Martin Constantine’s new production of Don Giovanni for Longborough Festival Opera proves clever in making the opera feel relevant to the modern day. At the same time, while this does necessitate a slightly different slant being placed on some aspects of the story, no ‘changes’ feel arbitrary or jar with the spirit of the original. In fact, one could surely make a case that what this production is highlighting is only what those enlightened individuals Mozart and Da Ponte were already saying under the surface anyway.
In Will Holt’s set, the action takes place in the changing rooms of a sports centre with characters frequently receiving massages and walking around in bathrobes or substantially less. All of this creates an area in which Don Giovanni almost seems to have a licence to behave as he pleases, and that is the danger that this production highlights. Donald Trump used the phrase ‘locker room banter’ to suggest something that was harmless, but as this production reveals it is anything but. In this way, as Trump declared ‘Make America Great Again’ when it seems his intention was to make himself great, so Don Giovanni adopts the line from the libretto ‘Viva la libertà!’, which, in this translation, becomes ‘Freedom for All Mankind’. The words appear on his bathrobe and the wall of the sports centre, but really he is using a ‘populist’ slogan to justify his own freedom to behave as he pleases.
A conventional telling of Don Giovanni might suggest that all of the women that the Don conquers are, in the moment, willing, and that, while they may feel ashamed and betrayed afterwards, they still have a habit of coming back for more. In this production this may still be true of Donna Elvira, who Claire Egan, with her sublime soprano, suggests warns others against him because she longs to be special to him herself. In the case of others, however, things feel quite different. The Overture sees Don Giovanni quite forcibly taking three women into the shower (the last of whom is Donna Anna), implying that there is no willingness on their parts at all.
The fact that he is witnessed by several other men who think nothing of it makes the episode quite chilling, and after this the production continually highlights Donna Anna’s state of mind. She has been raped and seen her father murdered, and her sense of traumatisation comes across as she sits practically motionless listening to Don Ottavio’s ‘Il mio tesoro’ and Donna Elvira’s ‘Mi tradì quell’alma ingrata’, while also spending much of Act II clutching a gun. When time periods are expressed in opera they often have an unorthodox ring, given the intensity of feeling we are usually experiencing in the moment, but when Donna Anna tells Don Ottavio she needs a year to mourn before she can marry him, it feels believable that this is the type of space that a person would need in real life.
None of this means that there is no light relief as the production includes, quite literally, toilet humour in the form of men using a urinal. Similarly, during ‘Madamina, il catalogo è questo’ Leporello opens different lockers to reveal a wide variety of shoes, handbags and underwear that highlight the vast range of women with whom the Don has slept. The party at the end of Act I sees the area filled with inflatable palm trees and paddling pools, but after the interval Don Giovanni’s supposed ‘paradise’ is exposed for what it really is. Although much of Act II would normally be set outside, the sense of dark streets in which people can hide is represented by the lockers no longer being set in a neat, orthodox row so that people can be spied lurking behind them. Now, the place looks like a wreck as the palm trees have been cast aside following the party, and half of the letters on the ‘Freedom for All Mankind’ sign are gone.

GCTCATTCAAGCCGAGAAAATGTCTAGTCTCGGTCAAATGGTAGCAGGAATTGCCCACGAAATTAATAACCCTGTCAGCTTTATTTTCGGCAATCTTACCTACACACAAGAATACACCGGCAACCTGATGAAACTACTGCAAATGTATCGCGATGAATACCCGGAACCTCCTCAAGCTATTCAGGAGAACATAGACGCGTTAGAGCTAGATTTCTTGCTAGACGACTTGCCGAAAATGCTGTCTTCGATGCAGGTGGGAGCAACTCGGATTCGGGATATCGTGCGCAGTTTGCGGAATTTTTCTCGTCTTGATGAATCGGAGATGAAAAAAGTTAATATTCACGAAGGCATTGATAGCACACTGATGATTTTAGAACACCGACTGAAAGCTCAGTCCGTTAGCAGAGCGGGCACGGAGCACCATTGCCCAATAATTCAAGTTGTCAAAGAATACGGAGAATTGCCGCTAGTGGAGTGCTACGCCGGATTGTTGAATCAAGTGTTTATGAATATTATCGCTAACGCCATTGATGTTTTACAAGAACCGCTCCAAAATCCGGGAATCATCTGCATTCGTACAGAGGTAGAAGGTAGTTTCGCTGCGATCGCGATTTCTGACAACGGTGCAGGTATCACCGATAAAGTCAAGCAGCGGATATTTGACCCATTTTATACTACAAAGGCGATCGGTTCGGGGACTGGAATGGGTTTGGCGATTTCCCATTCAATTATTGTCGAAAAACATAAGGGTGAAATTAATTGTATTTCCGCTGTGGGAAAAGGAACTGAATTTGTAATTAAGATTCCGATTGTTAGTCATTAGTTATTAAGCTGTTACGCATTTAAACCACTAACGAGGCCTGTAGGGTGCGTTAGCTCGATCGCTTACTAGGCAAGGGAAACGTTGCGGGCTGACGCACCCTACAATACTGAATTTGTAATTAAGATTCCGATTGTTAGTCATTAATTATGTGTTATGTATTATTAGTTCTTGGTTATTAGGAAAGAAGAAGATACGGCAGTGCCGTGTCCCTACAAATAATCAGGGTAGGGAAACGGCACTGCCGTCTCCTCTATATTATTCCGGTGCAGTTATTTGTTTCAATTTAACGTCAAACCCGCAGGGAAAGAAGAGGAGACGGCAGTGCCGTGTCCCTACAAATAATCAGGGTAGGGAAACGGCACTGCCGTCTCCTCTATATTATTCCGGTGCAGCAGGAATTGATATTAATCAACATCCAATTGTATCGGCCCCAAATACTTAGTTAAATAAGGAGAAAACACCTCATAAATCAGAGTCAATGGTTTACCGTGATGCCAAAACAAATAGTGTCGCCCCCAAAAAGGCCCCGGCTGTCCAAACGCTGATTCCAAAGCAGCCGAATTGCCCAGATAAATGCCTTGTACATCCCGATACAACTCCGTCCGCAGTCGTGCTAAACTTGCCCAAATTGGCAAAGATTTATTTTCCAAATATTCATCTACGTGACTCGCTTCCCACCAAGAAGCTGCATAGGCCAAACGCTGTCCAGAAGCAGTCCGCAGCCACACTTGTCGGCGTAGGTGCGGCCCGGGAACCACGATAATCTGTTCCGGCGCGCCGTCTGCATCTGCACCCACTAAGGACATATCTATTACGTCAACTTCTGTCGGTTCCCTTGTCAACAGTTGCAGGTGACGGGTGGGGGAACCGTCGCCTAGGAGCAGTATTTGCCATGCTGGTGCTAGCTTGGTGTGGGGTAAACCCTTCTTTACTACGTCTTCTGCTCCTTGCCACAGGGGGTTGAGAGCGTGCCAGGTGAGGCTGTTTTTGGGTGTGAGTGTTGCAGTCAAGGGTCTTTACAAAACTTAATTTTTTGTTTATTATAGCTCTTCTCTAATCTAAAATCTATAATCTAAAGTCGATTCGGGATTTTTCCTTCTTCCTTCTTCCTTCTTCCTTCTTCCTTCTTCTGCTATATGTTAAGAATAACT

The production is performed in English, using an Amanda Holden translation, which makes the action feel particularly immediate and relatable, as Leporello calls Don Giovanni a ‘tosser’ and Masetto accuses Zerlina of being a ‘slapper’. It also reveals how Trump and Don Giovanni legitimise certain behaviours so that the state of affairs they have helped come about do not end with their own departures. Here, once Don Giovanni has descended to hell, Leporello wastes absolutely no time in donning his bathrobe and taking his place.
The best singing of the evening comes from Paula Sides as Donna Anna, whose soprano is rich, nuanced and beautifully controlled, and Emyr Wyn Jones as Leporello, whose lower register is particularly fine. In the title role, Ivan Ludlow asserts a clear and strong baritone and very much embraces the character of the Don in all his danger and allure. The parts of Zerlina and Masetto, here presented as staff at the sports centre, are also taken well by Llio Evans and Matthew Durkan, while the evening is conducted persuasively by Thomas Blunt.
The disadvantage of all of the soloists revealing such powerful voices is that they do not always blend to reveal the type of beauty that could be forthcoming, and the ‘mismatch’ in sound feels most prevalent between Donna Anna and William Morgan’s otherwise effective Don Ottavio. Nevertheless, this issue never seriously undermines the overall impression left by the evening, and the final scene in which Don Giovanni is taken down is especially tense. As much as anything it makes us lament the fact that the part of Il Commendatore is not bigger, so strong is Lukas Jakobski’s bass and so chilling his performance as his right hand shakes frenetically throughout the encounter.
Longborough Festival Opera’s 2019 season continues until 3 August. For details of all events and to book tickets visit the designated website.